For one-stop shopping for up-to-the-minute information on companies around the world, Google Finance is a tough act to beat.

Google Scholar

As the company describes the collection, Google Scholar contains “journal and conference papers, theses and dissertations, academic books, pre-prints, abstracts, technical reports, and other scholarly literature from all broad areas of research.” For scholarly research, better resources are to be had at an academic library or from a large municipal library collection, but this site can be useful for retrieving cited material. Be cautious about depending on it for any in-depth research because there is no way to find out exactly what is contained in this database, and there is no guarantee that the materials are accurate. In my opinion, Google Scholar is a good idea that hasn’t yet matured into a service that researchers can use reliably. The warning goes double for legal researchers. Even though Google Scholar contains decisions from the U.S. Supreme Court and state appellate courts, try Justia or one of the other free legal sites before you search Google Scholar. It’s definitely not ready for prime-time legal research.

Other Google Tools

Social Tools

Although Facebook and Linkedin monopolize the headlines, Google also sponsors some very interesting social media tools. Old web hands who remember the Usenet groups from the 1990s-vintage Internet have found that social networking razzle-dazzle has not put the bulletin board services out to pasture. Google Groups, the successor to Usenet, is still zipping along, providing a meeting place for people with parochial interests. It’s where you’ll find very precisely defined bulletin board discussion groups where individuals can post and respond to questions that only twenty people in the world might care about. (And this to me has long been the Internet’s grand gift—it combats isolation.) Google also makes it easy for anyone to become a blogger.

Google+ confronts Facebook’s dominance in the social networking arena head-on. Not content to allow Facebook to monopolize the platform for I-had-tuna-fish-for-lunch threaded discussions, Google+ promises to give everyone’s inner narcissist even more elbow room, allowing users to create social circles and post videos. Other than the fact that Google+ makes it easier to locate people, its value as a research tool doesn’t look very promising.


I won’t go into the details of iGoogle, since Google can describe its own services well enough. I’ll just encourage you to set up a free iGoogle account as a way to homestead a little patch of cyberspace in the Cloud to call your own. Designed to compete with Microsoft, but especially to compete with Microsoft’s world-standard Office Suite, iGoogle offers a free word processing program (Google has Docs, Microsoft has Word), spreadsheets (Google has Forms, Microsoft has Excel), calendar functionality (Google has Calendar, Microsoft has Outlook), email program (Google has Gmail, Microsoft has Outlook), RSS reader (Google has Google Reader, Microsoft has Internet Explorer) and the like. iGoogle makes a researcher’s life easier by providing the same type of tools for free that otherwise would require an outlay of hundreds of dollars for the Microsoft equivalents. You’d be foolish to pass up one of the greatest deals on the web. The tools are powerful, and because the applications are all in the Cloud, your files are accessible from any web-connected spot on the planet.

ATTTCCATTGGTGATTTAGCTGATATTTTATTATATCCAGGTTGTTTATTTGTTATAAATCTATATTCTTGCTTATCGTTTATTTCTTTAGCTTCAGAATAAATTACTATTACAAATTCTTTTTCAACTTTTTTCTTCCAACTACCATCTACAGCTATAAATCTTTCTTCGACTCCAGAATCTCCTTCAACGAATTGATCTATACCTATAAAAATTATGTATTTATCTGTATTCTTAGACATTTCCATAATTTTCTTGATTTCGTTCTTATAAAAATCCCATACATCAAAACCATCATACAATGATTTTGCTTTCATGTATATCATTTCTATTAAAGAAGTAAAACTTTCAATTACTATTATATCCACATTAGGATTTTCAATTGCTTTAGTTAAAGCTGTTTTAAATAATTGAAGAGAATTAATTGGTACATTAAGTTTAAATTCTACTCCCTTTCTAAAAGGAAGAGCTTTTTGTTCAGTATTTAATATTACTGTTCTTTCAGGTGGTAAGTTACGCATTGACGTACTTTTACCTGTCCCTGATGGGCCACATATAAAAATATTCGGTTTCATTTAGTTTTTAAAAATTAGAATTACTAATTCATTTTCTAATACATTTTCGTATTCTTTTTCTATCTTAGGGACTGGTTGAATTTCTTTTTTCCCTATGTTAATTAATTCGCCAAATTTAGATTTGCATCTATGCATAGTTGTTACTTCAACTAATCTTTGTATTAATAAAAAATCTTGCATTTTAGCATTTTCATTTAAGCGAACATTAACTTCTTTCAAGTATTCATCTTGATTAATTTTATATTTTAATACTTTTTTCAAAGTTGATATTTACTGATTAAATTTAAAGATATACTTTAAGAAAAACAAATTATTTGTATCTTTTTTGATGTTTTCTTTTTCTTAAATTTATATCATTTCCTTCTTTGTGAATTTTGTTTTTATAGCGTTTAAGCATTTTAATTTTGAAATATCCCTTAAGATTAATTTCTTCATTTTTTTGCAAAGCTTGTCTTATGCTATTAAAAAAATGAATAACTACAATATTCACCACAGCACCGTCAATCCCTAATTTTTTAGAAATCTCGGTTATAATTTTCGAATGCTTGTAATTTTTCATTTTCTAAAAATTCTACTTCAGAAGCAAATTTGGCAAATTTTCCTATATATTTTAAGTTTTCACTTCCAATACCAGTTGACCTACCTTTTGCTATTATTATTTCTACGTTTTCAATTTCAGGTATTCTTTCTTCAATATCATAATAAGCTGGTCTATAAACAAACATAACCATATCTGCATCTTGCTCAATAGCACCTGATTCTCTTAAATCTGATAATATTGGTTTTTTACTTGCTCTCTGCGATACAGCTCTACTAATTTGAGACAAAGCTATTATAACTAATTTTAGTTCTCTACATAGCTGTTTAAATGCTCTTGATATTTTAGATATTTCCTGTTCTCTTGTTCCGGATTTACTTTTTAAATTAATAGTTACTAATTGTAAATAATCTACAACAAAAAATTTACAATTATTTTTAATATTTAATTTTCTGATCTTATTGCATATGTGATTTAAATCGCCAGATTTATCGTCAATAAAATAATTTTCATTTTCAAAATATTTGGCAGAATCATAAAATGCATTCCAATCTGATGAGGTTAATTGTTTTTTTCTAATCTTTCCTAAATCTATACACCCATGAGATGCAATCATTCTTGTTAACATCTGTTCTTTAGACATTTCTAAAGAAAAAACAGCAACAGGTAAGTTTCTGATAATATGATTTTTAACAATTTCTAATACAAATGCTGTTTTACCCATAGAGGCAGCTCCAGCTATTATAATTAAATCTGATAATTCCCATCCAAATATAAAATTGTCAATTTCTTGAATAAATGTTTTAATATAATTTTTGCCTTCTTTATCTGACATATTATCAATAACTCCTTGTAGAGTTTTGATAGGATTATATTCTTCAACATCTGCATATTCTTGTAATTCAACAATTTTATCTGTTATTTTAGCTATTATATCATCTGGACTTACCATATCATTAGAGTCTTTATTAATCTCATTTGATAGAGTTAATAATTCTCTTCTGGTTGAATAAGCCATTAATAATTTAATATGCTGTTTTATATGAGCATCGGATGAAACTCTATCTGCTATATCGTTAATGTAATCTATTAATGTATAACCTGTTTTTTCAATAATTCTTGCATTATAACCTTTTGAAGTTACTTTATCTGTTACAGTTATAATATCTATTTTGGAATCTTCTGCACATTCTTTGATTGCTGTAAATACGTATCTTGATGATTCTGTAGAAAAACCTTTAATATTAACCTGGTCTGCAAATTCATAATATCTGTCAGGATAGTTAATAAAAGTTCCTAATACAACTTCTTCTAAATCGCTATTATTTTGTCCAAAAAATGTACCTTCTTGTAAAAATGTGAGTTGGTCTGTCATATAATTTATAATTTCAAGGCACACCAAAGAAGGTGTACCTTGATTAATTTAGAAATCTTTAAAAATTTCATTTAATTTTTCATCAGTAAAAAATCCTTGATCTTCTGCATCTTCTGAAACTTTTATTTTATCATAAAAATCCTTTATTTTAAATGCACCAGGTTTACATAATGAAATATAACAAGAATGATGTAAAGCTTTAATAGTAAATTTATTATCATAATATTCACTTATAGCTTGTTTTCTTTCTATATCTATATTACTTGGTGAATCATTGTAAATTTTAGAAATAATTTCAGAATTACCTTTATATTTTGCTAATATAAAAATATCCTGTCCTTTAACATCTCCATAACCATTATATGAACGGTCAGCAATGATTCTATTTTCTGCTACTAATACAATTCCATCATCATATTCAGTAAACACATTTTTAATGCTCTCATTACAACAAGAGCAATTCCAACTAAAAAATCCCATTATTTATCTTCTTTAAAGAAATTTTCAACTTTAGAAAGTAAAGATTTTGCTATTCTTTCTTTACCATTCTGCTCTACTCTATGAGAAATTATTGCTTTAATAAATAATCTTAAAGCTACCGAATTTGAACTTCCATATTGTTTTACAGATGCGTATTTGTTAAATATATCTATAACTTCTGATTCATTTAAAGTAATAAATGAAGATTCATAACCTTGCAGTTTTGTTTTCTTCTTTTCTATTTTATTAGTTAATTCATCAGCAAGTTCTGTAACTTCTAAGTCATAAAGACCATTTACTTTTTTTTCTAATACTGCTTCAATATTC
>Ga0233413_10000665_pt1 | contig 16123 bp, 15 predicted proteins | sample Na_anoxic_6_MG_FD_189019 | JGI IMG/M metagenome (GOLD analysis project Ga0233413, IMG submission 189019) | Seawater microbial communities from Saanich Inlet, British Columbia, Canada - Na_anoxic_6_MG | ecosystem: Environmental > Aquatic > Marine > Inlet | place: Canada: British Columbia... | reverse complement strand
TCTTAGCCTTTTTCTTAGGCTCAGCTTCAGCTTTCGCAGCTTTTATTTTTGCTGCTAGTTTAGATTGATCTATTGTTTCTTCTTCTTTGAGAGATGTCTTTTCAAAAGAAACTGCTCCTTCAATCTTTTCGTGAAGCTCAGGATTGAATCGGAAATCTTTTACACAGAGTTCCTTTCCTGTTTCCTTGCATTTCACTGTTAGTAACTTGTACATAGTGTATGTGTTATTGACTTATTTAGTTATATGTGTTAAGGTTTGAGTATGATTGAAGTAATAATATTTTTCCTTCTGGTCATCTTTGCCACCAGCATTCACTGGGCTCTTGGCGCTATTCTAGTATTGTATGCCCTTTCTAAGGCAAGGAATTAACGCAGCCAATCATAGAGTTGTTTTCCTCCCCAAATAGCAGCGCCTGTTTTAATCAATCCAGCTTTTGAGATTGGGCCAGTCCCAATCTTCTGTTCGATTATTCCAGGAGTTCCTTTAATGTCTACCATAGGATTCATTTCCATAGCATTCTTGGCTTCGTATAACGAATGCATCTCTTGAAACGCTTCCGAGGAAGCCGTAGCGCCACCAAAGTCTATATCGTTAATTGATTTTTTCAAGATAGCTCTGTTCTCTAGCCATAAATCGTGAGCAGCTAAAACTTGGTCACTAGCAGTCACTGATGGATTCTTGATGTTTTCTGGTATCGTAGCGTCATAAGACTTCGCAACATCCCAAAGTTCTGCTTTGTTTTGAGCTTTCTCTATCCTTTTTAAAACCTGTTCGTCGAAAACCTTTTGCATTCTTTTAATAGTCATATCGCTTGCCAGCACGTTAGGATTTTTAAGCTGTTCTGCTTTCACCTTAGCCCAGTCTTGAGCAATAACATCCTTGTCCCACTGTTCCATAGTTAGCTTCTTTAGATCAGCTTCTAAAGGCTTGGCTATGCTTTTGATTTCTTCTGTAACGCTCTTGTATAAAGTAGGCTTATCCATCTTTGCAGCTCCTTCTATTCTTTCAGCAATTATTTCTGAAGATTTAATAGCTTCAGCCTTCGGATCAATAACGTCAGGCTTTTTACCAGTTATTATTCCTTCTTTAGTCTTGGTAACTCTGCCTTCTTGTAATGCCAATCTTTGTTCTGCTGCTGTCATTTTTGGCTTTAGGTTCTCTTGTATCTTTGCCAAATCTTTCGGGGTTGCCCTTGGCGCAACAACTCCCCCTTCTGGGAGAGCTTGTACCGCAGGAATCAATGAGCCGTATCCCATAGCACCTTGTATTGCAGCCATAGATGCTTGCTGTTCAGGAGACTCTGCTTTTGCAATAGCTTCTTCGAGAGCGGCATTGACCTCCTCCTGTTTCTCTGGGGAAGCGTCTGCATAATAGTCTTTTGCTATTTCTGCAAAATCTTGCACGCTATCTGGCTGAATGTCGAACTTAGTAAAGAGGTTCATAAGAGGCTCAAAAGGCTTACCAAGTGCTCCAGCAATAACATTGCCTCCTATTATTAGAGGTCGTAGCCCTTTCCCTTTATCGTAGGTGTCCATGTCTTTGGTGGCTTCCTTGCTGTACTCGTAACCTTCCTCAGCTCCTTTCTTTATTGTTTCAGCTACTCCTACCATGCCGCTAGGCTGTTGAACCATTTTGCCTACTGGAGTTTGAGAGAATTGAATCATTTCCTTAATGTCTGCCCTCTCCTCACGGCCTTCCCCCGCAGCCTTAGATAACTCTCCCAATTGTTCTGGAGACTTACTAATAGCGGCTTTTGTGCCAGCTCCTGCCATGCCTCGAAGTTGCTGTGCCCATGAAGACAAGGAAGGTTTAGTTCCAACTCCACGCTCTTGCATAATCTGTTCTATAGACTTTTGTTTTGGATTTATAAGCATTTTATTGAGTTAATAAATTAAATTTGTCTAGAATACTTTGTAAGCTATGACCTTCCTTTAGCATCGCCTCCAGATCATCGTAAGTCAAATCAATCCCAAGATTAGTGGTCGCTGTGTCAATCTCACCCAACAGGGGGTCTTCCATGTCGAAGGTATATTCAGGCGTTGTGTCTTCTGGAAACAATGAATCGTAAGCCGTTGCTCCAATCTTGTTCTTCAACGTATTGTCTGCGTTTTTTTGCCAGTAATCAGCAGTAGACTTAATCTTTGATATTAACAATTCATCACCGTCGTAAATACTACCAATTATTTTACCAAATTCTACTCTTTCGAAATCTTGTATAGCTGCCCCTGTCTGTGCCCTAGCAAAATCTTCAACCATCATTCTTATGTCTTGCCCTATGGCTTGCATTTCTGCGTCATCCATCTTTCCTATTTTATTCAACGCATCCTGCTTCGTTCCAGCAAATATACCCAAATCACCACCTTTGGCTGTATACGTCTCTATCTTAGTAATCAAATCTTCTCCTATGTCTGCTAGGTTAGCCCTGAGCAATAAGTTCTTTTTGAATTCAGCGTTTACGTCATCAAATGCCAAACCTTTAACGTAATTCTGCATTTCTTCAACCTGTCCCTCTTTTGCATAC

The Rest of the Roster

Google eschews the snooze, constantly experimenting and devising new ways to understand the world by building better information tools. Web search, Google Maps, and Gmail are household names, but there are dozens of other Google services that serve online searchers, including online payment systems, shopping applications, health records services, and more. Since many of the services are helpful but don’t have direct bearing on looking up information in the strictest sense, I’ll just point you to Google’s own “More Google Products” page, where you’ll find capsule descriptions of the lesser-known tools. I recommend “Patent Search.” I’ve filled up many idle hours rifling through applications looking for wacky, absurd, or undeservedly obscure inventions.

For additional information on the minutiae of Google searching, I recommend the site Google Guide for an exhaustive list of search operators. I’ve also found Search Engine Watch to be the most authoritative and timely site for keeping up with new Google services and developments. It is designed for webmasters who need to make sure that their own sites get proper visibility on Google, but the news, updates, and white papers that appear regularly are helpful to any researcher who’s curious about the techniques of search to keep up with new developments.


“Books of the World, Stand Up and Be Counted! All 129,864,880 of You!”


Google Alerts

Google Books

Google Finance

Google Groups

Google Guide

Google Language Tools

Google News


Google Scholar

IANA Top-Level Domains



Search Engine Watch

Wayback Machine